If you are reading this in England you will know that it is late January, the rain is falling steadily – as it has for most of the day – the US President is busy making friends and influencing people, and the world is holding its collective breath to see how the other powerful nations and organisations will take his presidential out-pouring. I shiver, but not because it is cold, but because I can see a dark cloud on the horizon.
It feels like an age since I felt the warm Italian sun on my skin. But, as might be guessed, it is not the memory of sunny days and sultry nights that lingers most in my mind, it is the people, their warmth and their welcome – and yes, the temptations that my stay with Vitalia and her family brought into my life.
The months have not diminished the skin tingling memories and feelings that sent my pulse rocketing, and the heart banging like a drum in my chest.
Did I do right, or wrong? I will let you decide.
We were lying on loungers by the side of the pool, soaking up the afternoon sun and sipping from tall glasses of iced Long-Island tea, which typically isn’t tea; the vodka, gin, tequila and triple-sec it contained was going straight to my head. Vitalia had apparently developed a liking for it during her visit to New York the previous June.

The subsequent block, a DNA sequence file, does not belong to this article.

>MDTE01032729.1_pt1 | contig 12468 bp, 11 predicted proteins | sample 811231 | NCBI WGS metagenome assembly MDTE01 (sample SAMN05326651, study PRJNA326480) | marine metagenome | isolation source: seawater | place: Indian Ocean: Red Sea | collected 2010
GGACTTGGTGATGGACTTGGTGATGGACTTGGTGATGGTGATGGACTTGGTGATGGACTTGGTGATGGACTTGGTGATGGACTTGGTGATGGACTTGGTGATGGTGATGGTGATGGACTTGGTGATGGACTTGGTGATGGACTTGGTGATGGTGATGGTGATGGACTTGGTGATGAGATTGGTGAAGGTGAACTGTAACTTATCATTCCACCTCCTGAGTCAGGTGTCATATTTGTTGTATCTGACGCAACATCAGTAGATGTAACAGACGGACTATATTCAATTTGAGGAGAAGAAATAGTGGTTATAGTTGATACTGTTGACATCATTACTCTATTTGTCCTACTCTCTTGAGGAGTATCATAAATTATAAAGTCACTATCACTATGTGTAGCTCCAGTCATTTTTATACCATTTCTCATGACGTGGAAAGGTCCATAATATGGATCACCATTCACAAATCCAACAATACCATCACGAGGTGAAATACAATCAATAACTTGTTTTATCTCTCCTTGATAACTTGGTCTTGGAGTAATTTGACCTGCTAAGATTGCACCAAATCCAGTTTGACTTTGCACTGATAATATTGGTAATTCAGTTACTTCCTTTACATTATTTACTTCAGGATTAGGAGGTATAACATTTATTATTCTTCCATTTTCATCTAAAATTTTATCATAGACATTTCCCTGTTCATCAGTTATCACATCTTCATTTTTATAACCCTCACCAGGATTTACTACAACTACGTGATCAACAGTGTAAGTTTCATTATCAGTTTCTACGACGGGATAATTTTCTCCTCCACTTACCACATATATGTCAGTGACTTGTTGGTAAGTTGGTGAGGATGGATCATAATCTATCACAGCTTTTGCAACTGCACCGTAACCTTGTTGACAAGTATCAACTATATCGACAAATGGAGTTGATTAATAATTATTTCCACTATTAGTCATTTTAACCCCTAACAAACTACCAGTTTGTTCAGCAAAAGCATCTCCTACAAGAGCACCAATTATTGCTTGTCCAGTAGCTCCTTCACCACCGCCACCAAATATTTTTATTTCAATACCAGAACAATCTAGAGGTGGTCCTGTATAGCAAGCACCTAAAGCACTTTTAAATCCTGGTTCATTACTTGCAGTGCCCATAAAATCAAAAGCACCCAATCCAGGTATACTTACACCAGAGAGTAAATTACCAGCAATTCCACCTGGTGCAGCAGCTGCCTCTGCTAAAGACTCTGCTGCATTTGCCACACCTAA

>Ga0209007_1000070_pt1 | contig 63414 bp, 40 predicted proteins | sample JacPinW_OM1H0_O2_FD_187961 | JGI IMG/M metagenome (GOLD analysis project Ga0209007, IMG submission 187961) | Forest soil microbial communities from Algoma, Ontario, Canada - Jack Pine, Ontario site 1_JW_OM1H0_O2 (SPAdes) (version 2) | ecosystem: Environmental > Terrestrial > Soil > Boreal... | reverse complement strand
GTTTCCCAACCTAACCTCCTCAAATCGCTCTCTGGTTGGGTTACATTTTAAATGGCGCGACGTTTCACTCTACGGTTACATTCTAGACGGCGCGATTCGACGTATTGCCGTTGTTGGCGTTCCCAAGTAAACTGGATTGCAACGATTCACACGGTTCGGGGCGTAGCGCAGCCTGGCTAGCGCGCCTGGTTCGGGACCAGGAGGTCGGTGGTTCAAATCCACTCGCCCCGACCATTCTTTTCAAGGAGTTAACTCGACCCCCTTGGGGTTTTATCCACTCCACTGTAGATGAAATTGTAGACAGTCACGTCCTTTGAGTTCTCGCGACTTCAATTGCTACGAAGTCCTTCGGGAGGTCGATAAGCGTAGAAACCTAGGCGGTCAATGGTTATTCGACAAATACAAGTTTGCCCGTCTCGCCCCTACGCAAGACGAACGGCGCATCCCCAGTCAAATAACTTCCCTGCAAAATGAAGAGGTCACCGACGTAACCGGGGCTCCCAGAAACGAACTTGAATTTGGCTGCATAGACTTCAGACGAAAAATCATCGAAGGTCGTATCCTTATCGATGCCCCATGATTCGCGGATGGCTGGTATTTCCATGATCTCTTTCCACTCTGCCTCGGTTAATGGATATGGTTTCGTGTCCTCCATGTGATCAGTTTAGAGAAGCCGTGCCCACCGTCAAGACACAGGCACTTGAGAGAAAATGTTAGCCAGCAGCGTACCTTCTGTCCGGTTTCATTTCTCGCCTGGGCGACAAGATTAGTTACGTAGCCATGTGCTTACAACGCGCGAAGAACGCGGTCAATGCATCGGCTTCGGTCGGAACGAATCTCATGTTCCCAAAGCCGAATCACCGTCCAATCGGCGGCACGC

“You’ll enjoy the experience,” she said, her eyebrows arching as her brown eyes slid unashamedly over me. “How do you stay so slim?”
“Exercise, liposuction, and periodic bouts of self imposed starvation,” I replied.
“Well I exercise…. almost every day, and look, I’m still carrying a God-damned kilo-and-a-half of fat on my ass and three on my hips.” She crossed herself quickly, glancing up at the sky in that typical catholic apology for taking the Lords name in vain.
Her hips and bottom were thicker than when I’d last seen her, but then she had given birth to two beautiful children, and she still had a passion for gelato (iced-cream), pasta and burgers.
“But you look wonderful,” I told her.
“Yes, for a prize-winning heffer.” She took hold of the surplus fat below her navel.
“That’s not very much,” I said.
“Be warned, this is what children do to a woman’s figure. They bring stretch-marks, saggy breasts and a belly soft as a pillow. Take my advice, don’t get pregnant.”
“Your children are so lovely,” I said.
“Oh, they’re lovely enough and I wouldn’t do without the little darlings, but that doesn’t mean I don’t resent what carrying them for nine months did to my figure.”
“But think of the compensations.”
She laughed softly. “I could always sell them, if we needed the money.”
“Well, if you ever decide to auction them, I’d be interested in buying at least one.”
She slapped her thigh with palm of her hand, “Sold, to the lady in the pale blue bikini. Anyway, I was telling you about the yacht. It’s a real beauty; a little over ninety metres long, and luxurious as heaven. I wish I could come with you, but I have to take one of my little blood sucking darlings to the dentist in the morning.”
Just about then we were interrupted by Vitalia’s mother carrying a large tray of damp grapes, freshly peeled and cut oranges (from their orchard) and juicy pineapple rings.